EU Commission Presents Draft For a Cyber Resilience Act
The European Commision presented a draft for a cybersecurity law, the Cyber Resilience Act. The intent of the draft is to ensure that fewer products pose a cybersecurity risk by addressing vulnerabilities and keeping cybersecurity risks low throughout the lifecycle of the product or 5 years, whichever is shorter. The Act would apply to all products, except those which are already covered by other laws and are therefore excluded (such as medical devices), but is specifically aimed at the Internet of Things, such as smart home devices or toys. One part of the draft sets out requirements for consumer and buyer information with the goal of enabling informed choice of products.
The draft requires both software and hardware products designed to make data-based connections with other devices or networks to comply with certain cybersecurity standards. In order to fulfill these requirements, manufacturers need to perform an assessment to match the product to a cybersecurity risk group. For critical and highly critical products, stricter requirements will apply. When becoming aware of an actively exploited vulnerability, the manufacturer must report this to the authorities within 24 hours. When becoming aware of any vulnerability affecting any component of a product (actively exploited or not), the manufacturer must inform the entity in charge of the component about the vulnerability. Similar requirements apply to the importer of a product. The whole product cycle through design, development, production, sale, and maintenance is targeted. To check compliance, the market surveillance authorities have the right to conduct simultaneous coordinated control actions, called Sweeps, under article 49 of the draft.
[Optional: my own comments]
European legislation involves many actors and is therefore usually a slow process. However, if/once adopted, the regulation will become direct European law where, unlike EU directives, no national implementation is needed. The draft regulation fits neatly with other recent European legislation such as the recent DMA (Digital Markets Act) and DSA (Digital Services Act) as well as the directives 2019/770 and 2019/771 about consumer rights regarding digital products. As with all EU regulations and directives, this draft needs to be viewed in the context of those other pieces of legislation. As the EU is an important market for many tech companies, legislation might affect other jurisdictions as well. For example, often it is cheaper for a company to adhere to the strictest regulation and act accordingly in more than just the regulated market. Such an effect could be seen following the regulation of website cookies by the EU when some websites, instead of having a European and an international version, changed their website to meet the requirements of the EU. In other cases, however, meeting the requirements of EU legislation was deemed too complicated and companies withdrew from the European market altogether. For example, many American websites are no longer accessible from the EU since the effective date of the GDPR.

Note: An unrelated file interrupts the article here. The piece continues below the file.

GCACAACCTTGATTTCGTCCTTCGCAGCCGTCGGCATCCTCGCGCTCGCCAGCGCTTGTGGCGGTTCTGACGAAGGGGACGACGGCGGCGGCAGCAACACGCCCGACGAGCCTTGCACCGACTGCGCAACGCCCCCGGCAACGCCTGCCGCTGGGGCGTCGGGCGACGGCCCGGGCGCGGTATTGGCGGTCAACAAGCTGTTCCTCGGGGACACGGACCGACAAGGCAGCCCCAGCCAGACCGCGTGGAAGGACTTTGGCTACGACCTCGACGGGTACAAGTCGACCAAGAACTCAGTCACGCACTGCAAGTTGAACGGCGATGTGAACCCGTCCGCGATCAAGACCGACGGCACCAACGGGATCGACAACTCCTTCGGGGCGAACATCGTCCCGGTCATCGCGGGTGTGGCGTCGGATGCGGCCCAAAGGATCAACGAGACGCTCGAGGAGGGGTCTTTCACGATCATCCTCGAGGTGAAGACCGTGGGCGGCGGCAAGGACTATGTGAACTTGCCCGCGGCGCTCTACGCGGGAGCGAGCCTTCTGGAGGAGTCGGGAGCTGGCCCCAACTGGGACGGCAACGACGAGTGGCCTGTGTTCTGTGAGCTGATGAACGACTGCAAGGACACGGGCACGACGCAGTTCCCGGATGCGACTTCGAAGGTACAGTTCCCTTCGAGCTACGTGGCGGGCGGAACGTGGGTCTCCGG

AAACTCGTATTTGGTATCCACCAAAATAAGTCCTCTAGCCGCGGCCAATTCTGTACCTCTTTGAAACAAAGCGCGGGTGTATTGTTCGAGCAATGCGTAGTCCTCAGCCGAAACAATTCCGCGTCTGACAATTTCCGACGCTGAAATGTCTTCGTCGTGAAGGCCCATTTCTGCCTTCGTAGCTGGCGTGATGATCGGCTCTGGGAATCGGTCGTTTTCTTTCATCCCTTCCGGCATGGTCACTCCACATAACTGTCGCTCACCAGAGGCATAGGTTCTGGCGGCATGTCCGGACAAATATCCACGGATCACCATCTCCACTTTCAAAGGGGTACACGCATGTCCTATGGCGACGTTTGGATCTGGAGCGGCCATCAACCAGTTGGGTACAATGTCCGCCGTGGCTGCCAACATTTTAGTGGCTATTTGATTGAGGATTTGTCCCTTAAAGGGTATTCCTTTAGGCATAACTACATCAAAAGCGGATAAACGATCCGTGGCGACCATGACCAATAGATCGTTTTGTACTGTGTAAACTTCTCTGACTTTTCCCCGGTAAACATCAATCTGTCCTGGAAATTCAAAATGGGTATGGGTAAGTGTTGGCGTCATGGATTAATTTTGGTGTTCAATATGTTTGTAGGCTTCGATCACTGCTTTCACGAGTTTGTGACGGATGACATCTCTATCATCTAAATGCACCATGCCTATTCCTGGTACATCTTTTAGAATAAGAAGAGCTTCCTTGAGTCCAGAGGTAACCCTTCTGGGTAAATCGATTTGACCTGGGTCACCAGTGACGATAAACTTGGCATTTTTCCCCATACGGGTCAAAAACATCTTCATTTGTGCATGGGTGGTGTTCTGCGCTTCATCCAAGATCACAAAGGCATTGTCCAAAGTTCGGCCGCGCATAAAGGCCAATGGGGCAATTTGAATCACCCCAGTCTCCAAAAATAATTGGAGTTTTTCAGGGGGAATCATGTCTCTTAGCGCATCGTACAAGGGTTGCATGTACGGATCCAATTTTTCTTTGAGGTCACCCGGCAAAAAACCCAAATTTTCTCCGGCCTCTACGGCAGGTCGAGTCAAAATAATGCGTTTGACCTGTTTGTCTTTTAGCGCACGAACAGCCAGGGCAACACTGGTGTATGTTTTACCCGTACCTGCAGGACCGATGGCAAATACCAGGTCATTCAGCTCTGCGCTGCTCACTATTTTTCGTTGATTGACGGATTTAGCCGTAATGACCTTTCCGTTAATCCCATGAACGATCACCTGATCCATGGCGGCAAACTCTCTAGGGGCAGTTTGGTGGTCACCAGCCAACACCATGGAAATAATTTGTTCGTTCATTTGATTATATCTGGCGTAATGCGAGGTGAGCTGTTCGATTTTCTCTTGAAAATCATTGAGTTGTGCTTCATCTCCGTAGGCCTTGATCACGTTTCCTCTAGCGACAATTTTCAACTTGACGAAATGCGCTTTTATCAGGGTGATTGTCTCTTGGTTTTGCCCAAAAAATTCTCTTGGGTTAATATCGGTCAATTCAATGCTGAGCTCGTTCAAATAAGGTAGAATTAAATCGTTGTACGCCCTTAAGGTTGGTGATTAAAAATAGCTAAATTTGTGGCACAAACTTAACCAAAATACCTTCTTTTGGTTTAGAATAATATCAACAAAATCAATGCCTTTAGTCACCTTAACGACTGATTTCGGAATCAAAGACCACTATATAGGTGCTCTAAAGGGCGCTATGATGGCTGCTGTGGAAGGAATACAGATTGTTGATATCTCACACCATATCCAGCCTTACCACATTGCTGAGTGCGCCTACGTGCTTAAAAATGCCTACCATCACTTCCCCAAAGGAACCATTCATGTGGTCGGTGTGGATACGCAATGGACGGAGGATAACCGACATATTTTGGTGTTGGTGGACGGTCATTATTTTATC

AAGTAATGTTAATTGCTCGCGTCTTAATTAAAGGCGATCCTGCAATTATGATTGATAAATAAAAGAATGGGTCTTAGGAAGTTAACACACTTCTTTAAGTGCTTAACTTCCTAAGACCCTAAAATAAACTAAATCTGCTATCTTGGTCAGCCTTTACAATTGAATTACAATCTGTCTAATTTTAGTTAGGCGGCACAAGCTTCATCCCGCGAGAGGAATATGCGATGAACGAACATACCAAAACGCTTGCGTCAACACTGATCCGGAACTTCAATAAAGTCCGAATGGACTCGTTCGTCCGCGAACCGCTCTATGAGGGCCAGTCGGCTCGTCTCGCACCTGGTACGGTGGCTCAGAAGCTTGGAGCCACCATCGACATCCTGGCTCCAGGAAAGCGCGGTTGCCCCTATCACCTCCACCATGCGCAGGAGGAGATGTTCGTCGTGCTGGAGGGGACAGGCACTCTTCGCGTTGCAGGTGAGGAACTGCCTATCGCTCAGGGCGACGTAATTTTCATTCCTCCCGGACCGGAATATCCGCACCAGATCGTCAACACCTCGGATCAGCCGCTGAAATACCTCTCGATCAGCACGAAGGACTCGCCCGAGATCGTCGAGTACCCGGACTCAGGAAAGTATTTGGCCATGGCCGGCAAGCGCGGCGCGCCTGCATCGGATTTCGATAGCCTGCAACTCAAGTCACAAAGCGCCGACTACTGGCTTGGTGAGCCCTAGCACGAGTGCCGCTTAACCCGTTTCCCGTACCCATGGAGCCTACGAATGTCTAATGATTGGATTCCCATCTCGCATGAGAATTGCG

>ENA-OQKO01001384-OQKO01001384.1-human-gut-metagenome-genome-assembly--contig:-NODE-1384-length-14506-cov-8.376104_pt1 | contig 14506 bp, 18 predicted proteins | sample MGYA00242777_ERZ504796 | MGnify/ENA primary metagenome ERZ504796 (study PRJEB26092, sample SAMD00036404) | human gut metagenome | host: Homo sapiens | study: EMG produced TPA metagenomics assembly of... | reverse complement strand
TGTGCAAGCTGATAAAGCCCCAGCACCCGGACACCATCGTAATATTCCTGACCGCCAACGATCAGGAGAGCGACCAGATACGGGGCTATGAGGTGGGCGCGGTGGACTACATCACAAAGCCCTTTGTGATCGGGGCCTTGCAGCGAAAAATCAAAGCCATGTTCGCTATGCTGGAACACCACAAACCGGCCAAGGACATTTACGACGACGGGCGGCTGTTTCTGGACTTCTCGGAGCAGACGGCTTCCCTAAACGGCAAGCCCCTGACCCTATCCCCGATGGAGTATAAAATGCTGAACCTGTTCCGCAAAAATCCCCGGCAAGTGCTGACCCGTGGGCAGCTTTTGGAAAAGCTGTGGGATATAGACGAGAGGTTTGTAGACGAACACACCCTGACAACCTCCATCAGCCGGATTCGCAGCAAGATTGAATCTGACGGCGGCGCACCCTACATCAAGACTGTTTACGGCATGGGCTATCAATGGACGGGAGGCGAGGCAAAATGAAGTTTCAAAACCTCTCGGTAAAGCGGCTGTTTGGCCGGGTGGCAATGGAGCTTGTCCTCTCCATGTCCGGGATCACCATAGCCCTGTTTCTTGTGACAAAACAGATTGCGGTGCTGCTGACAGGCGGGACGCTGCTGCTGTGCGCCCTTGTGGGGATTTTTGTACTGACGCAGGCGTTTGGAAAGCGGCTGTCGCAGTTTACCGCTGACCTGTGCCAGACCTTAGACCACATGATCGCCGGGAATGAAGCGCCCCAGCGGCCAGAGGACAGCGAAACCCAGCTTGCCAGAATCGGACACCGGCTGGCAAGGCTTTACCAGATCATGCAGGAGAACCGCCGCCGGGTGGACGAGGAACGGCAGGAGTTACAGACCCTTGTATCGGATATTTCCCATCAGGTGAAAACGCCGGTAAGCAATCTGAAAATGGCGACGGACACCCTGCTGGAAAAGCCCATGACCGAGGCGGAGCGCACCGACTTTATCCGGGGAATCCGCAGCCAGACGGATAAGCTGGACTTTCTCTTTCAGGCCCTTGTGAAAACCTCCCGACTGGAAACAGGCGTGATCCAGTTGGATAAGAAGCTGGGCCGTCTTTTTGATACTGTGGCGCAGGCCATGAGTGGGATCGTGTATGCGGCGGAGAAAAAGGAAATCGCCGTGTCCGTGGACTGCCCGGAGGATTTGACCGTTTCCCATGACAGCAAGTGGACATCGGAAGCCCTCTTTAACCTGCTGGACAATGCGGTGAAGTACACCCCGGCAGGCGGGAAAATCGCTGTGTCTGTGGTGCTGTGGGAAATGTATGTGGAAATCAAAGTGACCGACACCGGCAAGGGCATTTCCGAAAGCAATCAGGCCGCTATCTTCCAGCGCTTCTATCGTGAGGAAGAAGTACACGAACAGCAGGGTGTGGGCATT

The Cyber Resilience Act might, if adopted, be able to reduce botnet attacks through IoT devices, where security is often sacrificed for a cheaper price or a faster market entry, as well as malware attacks, where vulnerabilities in software or hardware are exploited. However, in my opinion, any Act legislating cybersecurity is incomplete without a “whistleblower paragraph” granting immunity or justification to any researcher, employee, white hat hacker, or consumer who reports a vulnerability, even if the vulnerability was discovered by means of reverse engineering. If a law-abiding person can discover this vulnerability, so can others. I doubt that the requirement for manufacturers to put in place responsible disclosure mechanisms will suffice to prevent lawsuits based on copyright or even the Criminal Code.
It is not yet clear what practices the so-called Sweeps (article 49) will allow for. Special attention should also be paid to the requirement of reporting actively exploited vulnerabilities to the authorities. While I have no doubt that it will mostly be used responsibly, it does also carry the risk of law-enforcement using reported vulnerabilities for their own means – a risk specifically dangerous with some European states falling into autocracy and religious extremism.
One also needs to remember that threats generally attributed to cyberspace cannot be tackled solely in cyberspace. A company’s data is not just vulnerable to malware, but also to classic threats like social engineering, including phishing attacks. Tackling those threats is probably best done in the realm of social norms instead of laws. Although the EU says: “The Act would see inadequate security features become a thing of the past”1, in my opinion, the recent and future EU Cyberlaws should not be advertised as fully solving the issue. Security features are not limited to the digital realm.
“EU Cyber Resilience Act”, European Commission, last accessed 08 October 2022 from https://digital-strategy.ec.europa.eu/en/policies/cyber-resilience-act. ↩